By David Minsky
By Jen Mangham
By Bill Wisser
By Laine Doss
By Bill Wisser
By Dana De Greff
By Laine Doss
By Zachary Fagenson
Twisted twirls of trofi pasta were to come embellished with shrimp, scallops, clams, summer squash, and lemon "pistou" (a paste of basil, garlic, and olive oil). The waiter informed us of there being no clams in the house, but I ordered it anyway. The two shellfish and trofi arrived toothsomely tossed with tomato, lemon, parsley, olive oil, and garlic. I anticipated the lack of clams, but not the missing basil and squash. Appetizer portions of pasta are $13 to $15; regular orders run $24 to $27.
Most entrées cost $25 to $29, or about $10 less than at other elite eateries around town. This slightly offsets the costly starters, but the final bill here is indisputably high-end. So are the steaks, which go for $36 to $48 — excepting a $24 Black Angus hanger and $84 prime-aged tomahawk chop. Upon being asked for a description of the latter, our waiter waxed ecstatic on the 32-ounce chop and opined that I would enjoy it far more than the hanger I had ordered. If one calculates a 20 percent gratuity, the difference between a $24 and $84 steak amounts to a $12 tip differential. The waiter's exuberance in pushing the tomahawk made it too apparent she had likewise done the math. Instead of adding numbers, she should have noted that my pasta appetizer would have made two pounds of meat too much to handle, especially with a pair of giant, crisply crusted beer-battered onion rings that come alongside. There was no disappointment with the hanger steak — tender and sweet from Asian-style marinade, grilled to a perfect medium-rare, and boosted by a buoyantly beefy Cabernet demi-glace.
Although Talula is not at the forefront of culinary trends, the cuisine is ambitiously innovative. What else can one say about spiced duck breast with peanut butter mashed potatoes and sherry-curry gastrique? Or two seared spears of snapper with pignoli risotto, Key West shrimp, and anisette-kumquat butter sauce dotted with chocolate-chili caramel? In some hands this would be overkill, but the subtly applied flavors were spot on. The only downside was the mushily overcooked risotto — plus Key West crustaceans always taste to me like larger versions of those insipid, baitlike minishrimp.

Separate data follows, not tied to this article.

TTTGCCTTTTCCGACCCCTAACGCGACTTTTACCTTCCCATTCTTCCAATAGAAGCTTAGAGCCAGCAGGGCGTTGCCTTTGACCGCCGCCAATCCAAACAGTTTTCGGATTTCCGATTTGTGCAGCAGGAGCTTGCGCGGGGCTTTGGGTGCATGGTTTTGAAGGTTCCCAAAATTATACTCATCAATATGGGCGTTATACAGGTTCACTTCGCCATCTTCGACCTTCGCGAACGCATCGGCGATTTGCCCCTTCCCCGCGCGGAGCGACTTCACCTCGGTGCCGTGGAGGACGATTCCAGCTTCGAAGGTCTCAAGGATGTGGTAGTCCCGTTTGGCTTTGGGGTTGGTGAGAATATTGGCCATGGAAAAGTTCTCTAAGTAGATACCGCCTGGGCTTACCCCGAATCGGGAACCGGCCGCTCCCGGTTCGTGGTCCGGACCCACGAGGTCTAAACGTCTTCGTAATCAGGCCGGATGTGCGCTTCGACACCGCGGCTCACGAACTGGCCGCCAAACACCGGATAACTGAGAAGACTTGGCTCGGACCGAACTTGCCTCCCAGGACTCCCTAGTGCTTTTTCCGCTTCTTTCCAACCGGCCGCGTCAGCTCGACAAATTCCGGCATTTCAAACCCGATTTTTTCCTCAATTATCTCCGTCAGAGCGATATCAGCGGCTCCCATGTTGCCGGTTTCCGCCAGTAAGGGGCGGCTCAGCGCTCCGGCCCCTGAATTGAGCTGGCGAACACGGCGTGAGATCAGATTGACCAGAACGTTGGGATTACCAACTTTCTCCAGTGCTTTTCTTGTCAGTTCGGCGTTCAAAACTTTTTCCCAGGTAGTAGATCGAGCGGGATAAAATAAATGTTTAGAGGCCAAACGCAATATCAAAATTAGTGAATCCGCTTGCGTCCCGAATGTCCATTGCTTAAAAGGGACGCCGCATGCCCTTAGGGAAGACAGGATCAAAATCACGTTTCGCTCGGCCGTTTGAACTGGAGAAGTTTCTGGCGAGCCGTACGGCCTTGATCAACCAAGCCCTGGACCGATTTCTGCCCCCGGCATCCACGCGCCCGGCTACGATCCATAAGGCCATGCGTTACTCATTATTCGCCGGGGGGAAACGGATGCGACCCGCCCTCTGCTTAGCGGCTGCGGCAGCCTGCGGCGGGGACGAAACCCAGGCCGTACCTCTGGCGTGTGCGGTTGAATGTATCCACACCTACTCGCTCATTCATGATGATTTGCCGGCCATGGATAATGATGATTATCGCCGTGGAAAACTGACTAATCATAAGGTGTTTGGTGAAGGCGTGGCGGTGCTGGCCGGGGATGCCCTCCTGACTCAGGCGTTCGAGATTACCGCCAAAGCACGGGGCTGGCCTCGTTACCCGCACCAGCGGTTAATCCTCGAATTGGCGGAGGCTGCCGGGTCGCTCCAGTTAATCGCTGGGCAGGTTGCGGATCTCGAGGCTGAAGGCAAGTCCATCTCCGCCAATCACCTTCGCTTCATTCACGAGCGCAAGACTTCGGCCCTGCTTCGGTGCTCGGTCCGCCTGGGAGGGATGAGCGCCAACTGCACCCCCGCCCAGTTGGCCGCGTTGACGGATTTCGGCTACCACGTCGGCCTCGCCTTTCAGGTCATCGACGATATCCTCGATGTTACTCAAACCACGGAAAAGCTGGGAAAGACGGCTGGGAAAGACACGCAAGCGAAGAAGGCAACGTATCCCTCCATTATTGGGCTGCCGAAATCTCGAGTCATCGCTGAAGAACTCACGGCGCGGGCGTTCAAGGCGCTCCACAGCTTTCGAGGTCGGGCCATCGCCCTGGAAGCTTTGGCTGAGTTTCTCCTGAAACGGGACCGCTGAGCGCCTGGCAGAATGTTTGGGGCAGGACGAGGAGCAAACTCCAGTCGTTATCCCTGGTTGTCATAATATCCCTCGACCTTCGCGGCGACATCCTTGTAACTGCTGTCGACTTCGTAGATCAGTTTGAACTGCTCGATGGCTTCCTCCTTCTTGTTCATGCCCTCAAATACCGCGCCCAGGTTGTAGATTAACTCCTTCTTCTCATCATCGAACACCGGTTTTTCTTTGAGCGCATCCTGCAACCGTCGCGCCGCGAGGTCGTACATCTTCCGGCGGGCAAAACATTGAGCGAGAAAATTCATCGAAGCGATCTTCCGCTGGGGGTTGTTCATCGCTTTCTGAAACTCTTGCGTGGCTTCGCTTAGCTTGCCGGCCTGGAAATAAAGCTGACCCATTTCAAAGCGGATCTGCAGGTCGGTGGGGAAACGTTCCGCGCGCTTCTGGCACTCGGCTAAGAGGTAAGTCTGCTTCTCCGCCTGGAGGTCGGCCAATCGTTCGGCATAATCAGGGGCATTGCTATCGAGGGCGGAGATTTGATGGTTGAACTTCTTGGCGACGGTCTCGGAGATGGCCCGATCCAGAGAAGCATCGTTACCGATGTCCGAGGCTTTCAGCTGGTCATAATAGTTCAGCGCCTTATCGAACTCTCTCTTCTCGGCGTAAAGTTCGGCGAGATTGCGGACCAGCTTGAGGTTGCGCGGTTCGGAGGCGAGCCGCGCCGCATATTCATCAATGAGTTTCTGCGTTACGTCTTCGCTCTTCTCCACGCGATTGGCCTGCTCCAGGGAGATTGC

A hefty hunk of bone-in pork chop came smoky from the grill and fluffed in the center with sausage stuffing. The plate was stuffed, too, with caramelized apples, runner bean ragout, garlic-sautéed broccoli rabe, and a potent grainy mustard sauce. That's a lot of diverse flavors, and plenty to eat, but just the same, you won't want to miss the à la carte accompaniment of Roth Käse Wisconsin GranQueso and Vidalia onion tart: a square of flaky, buttery crust topped by a lusty custard with the sweet, sharp, Manchego-like notes of GranQueso. It's a bit rich as a side, but with salad, bread, and a glass of Rioja wine, it would make a perfect bistro meal. And a moderately priced one at that.
Talula dresses classic desserts with dashing accouterments such as Thai basil syrup on key lime pie, and heavenly lavender ice cream atop peach-blackberry cobbler. The latter didn't possess enough crust and hardly, if any, peaches. It was oversweetened, too, and a protruding pink peppercorn tuile tasted old. That said, fresh warm berries and ice cream simply can't be bad. Banana-chocolate bread pudding was uncommonly light, skillfully balanced, and fetchingly partnered with vanilla malted milk sauce.
In the end, Talula can be what you want it to be — a neighborhood restaurant with uncharacteristically good food and inordinately high prices, or a reliable and relatively affordable fine-dining destination.